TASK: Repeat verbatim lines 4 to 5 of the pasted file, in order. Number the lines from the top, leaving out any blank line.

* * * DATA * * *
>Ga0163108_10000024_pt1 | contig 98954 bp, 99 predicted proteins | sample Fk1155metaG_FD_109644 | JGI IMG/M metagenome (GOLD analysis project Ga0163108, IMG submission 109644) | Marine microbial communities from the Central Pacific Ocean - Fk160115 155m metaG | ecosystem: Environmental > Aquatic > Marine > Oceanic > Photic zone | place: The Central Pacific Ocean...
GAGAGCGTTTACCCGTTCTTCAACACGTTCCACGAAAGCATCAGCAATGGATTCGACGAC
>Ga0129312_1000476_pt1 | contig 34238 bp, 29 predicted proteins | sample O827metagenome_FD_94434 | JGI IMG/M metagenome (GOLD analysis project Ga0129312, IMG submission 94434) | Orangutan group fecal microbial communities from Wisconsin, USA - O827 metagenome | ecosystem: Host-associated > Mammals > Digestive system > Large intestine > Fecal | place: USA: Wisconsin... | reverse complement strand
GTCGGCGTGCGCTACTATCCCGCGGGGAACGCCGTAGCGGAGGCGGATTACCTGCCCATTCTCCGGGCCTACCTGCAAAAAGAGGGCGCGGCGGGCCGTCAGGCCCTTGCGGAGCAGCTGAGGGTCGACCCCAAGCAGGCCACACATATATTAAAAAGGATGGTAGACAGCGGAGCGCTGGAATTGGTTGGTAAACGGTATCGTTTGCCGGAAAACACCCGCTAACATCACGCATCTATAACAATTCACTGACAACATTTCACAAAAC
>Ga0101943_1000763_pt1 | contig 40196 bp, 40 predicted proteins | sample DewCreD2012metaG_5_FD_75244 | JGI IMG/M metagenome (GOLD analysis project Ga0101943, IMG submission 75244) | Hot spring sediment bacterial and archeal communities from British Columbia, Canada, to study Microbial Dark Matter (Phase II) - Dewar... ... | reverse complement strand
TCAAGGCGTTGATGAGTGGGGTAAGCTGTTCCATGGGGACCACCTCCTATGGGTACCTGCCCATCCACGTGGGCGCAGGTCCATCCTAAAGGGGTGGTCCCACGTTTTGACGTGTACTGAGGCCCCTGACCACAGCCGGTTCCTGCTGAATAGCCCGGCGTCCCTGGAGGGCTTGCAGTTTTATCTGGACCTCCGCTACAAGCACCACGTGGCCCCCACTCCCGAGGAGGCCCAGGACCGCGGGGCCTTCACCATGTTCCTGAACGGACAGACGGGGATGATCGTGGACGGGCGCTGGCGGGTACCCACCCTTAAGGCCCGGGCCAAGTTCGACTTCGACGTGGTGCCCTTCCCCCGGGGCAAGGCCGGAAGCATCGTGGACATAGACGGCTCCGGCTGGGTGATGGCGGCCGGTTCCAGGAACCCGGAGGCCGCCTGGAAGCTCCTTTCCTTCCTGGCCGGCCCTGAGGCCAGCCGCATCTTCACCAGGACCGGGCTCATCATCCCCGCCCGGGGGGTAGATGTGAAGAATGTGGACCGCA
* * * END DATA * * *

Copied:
GTCGGCGTGCGCTACTATCCCGCGGGGAACGCCGTAGCGGAGGCGGATTACCTGCCCATTCTCCGGGCCTACCTGCAAAAAGAGGGCGCGGCGGGCCGTCAGGCCCTTGCGGAGCAGCTGAGGGTCGACCCCAAGCAGGCCACACATATATTAAAAAGGATGGTAGACAGCGGAGCGCTGGAATTGGTTGGTAAACGGTATCGTTTGCCGGAAAACACCCGCTAACATCACGCATCTATAACAATTCACTGACAACATTTCACAAAAC
>Ga0101943_1000763_pt1 | contig 40196 bp, 40 predicted proteins | sample DewCreD2012metaG_5_FD_75244 | JGI IMG/M metagenome (GOLD analysis project Ga0101943, IMG submission 75244) | Hot spring sediment bacterial and archeal communities from British Columbia, Canada, to study Microbial Dark Matter (Phase II) - Dewar... ... | reverse complement strand